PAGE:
As many larger than life character’s do he has his detractors, particularly following some of his more caustic remarks to the press who enjoy his forthright sense of humor. When asked about scars on his face he told the reporter “you’ll have to ask your wife about that”, and recalled that when Arsene Wenger wanted him to have a trial at Arsenal aged 17, he turned it down because “Zlatan doesn’t do auditions”. So far, however, his feet have cashed all the cheques his ego has written.
Unfortunately he does have the tendency to lash out to the point where being a football fan in Sweden often equates to being Swedish gambling laws on assault and disturbing the peace aren’t applied too harshly to this footballing genius. Threats of violence, fisticuffs with teammates, and punching opposing players have all been part of the Zlatan express, and he can rant as often as he pops out a quotable piece of witty repartee.
”I am Zlatan” Full Of False Phrases?
According to gambling news, his autobiography titled “I am Zlatan” (possibly because otherwise he might forget it as they only put his name on the back of his shirt) was a big seller, his rags to riches tale the sort that grabs sales, and told of his early life, his beginnings in football and his rise to stardom all peppered with the sort of quotable accidentally pithy one liners for which he and his ego are justly famous. Unfortunately he didn’t write it.
Now obviously a lot of famous people have their autobiographies ghost written, employing someone else to actually do the work, possibly after a few taped interviews and access to the necessary research materials, so there’s nothing misleading or inherently wrong in having some hack bash out the words, it’s just when you read quotes in an autobiography you tend to believe they’ve actually been said by the person the book is about.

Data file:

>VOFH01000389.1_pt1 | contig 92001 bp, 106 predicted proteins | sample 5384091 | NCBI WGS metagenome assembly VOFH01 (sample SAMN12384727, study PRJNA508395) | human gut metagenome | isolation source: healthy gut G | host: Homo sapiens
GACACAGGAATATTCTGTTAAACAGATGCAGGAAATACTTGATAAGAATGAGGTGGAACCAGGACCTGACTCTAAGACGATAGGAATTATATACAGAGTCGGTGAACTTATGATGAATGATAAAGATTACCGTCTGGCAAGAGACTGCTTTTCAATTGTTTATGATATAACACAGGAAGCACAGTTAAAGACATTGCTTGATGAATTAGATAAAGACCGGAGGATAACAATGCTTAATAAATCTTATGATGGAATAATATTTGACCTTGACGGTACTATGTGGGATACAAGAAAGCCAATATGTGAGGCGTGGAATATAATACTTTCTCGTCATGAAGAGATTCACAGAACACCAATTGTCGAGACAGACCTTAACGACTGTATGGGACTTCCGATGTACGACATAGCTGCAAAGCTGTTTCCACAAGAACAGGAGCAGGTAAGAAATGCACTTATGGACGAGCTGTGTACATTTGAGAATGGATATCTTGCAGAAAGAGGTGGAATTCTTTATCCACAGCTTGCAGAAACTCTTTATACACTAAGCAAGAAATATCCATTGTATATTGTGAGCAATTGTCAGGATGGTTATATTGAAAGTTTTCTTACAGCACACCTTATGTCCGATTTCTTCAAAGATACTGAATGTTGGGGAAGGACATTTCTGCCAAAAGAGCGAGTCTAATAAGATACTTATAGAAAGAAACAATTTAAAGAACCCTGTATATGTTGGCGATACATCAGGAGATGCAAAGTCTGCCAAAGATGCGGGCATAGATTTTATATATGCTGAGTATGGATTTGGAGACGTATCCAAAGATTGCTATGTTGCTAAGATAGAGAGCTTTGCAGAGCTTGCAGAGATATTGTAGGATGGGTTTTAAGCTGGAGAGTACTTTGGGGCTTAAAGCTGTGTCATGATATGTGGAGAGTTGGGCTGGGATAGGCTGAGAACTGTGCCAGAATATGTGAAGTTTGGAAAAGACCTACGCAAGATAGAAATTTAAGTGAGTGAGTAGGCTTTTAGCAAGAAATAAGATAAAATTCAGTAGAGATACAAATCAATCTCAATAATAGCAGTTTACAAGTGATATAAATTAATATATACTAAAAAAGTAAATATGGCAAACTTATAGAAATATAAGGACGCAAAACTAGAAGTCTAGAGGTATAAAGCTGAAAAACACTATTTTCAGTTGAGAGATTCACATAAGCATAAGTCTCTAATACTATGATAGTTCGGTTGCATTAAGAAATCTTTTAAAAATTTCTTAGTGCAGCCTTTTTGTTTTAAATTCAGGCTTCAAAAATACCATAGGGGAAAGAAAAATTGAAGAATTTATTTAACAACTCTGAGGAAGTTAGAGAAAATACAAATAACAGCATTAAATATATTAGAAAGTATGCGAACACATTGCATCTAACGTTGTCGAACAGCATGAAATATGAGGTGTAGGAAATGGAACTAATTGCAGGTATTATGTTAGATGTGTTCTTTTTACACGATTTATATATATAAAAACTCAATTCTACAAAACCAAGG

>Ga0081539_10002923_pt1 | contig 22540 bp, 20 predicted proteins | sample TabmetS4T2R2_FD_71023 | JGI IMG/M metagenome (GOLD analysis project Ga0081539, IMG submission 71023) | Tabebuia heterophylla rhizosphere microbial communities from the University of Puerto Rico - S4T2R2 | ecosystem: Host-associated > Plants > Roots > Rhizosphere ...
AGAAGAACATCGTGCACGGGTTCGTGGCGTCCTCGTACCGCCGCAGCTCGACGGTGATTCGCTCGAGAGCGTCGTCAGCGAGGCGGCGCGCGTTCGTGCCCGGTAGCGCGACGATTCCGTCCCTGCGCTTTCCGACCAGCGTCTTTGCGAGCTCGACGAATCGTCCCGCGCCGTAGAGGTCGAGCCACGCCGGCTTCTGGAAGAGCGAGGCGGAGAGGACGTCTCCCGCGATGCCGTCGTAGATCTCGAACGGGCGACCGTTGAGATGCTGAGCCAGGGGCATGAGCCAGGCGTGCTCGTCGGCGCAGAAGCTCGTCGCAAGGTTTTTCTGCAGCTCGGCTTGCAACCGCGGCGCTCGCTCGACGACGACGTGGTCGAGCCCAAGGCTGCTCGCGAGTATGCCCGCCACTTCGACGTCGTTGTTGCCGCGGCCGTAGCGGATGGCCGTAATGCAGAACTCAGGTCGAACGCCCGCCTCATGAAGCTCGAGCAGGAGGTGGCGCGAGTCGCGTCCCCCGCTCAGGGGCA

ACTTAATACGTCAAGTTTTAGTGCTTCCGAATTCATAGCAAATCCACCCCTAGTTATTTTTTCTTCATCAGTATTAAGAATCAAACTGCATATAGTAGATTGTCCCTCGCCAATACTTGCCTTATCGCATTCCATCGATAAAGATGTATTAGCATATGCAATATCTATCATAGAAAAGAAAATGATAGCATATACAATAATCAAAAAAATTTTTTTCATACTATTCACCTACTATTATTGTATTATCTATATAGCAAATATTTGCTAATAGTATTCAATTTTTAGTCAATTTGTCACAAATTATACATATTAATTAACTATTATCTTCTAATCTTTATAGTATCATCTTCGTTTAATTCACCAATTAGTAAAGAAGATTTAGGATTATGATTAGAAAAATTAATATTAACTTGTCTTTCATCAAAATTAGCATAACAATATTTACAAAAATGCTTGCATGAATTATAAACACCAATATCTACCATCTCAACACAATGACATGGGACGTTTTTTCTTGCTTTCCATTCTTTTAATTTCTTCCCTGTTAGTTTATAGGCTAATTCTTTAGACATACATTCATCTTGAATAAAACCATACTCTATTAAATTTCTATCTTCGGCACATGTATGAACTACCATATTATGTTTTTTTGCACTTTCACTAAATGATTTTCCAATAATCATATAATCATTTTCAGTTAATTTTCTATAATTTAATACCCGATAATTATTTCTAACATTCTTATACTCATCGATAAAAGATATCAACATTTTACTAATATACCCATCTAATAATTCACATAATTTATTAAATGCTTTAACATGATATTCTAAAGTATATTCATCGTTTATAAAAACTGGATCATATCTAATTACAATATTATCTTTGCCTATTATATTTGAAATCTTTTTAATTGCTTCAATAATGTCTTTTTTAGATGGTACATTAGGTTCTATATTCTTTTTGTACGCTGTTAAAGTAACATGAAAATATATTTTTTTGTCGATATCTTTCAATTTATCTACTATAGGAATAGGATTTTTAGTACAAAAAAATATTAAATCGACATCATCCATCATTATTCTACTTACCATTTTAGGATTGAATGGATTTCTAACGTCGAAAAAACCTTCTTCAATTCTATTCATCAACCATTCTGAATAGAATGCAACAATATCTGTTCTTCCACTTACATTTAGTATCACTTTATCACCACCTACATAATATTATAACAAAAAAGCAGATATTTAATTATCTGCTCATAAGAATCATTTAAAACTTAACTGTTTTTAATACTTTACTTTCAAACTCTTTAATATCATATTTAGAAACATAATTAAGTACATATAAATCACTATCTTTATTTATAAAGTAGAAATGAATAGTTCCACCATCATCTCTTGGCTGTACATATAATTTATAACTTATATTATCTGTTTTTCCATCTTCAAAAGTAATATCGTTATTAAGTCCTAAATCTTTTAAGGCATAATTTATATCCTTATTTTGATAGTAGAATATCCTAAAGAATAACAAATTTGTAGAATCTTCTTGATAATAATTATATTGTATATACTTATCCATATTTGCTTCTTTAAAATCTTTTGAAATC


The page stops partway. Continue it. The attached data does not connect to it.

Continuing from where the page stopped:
In the case of “I am Zlatan”, however, it transpires they weren’t. The writer David Lagercrantz admitted “I don’t think I have any real quotes from him. I tried to get an illusion of him, to try and find the story. I tried to find the literary Ibrahimovic.” Which is hack-talk for making it up as you go along. “They key thing is that I was not working as a journalist, I was not quoting him.” A revelation which instantly set the twitteratti aflap, left the press agape, and rendered Facebook flabbergasted. People were outraged.
Does this then mean that “I am Zlatan” is as fake at the Hitler Diaries? To some degree it probably does, although as Swedish journalist Niklas Orrenius pointed out “Whoever thought that Zlatan had said everything [in the book] word for word must belong to the small group who hasn’t read the book.”
Which may be fair comment, we don’t necessarily expect footballers to be eloquent, however this does mean you probably shouldn’t go gambling, that news of his next book will be anything but derided be he a legend-in-waiting or no.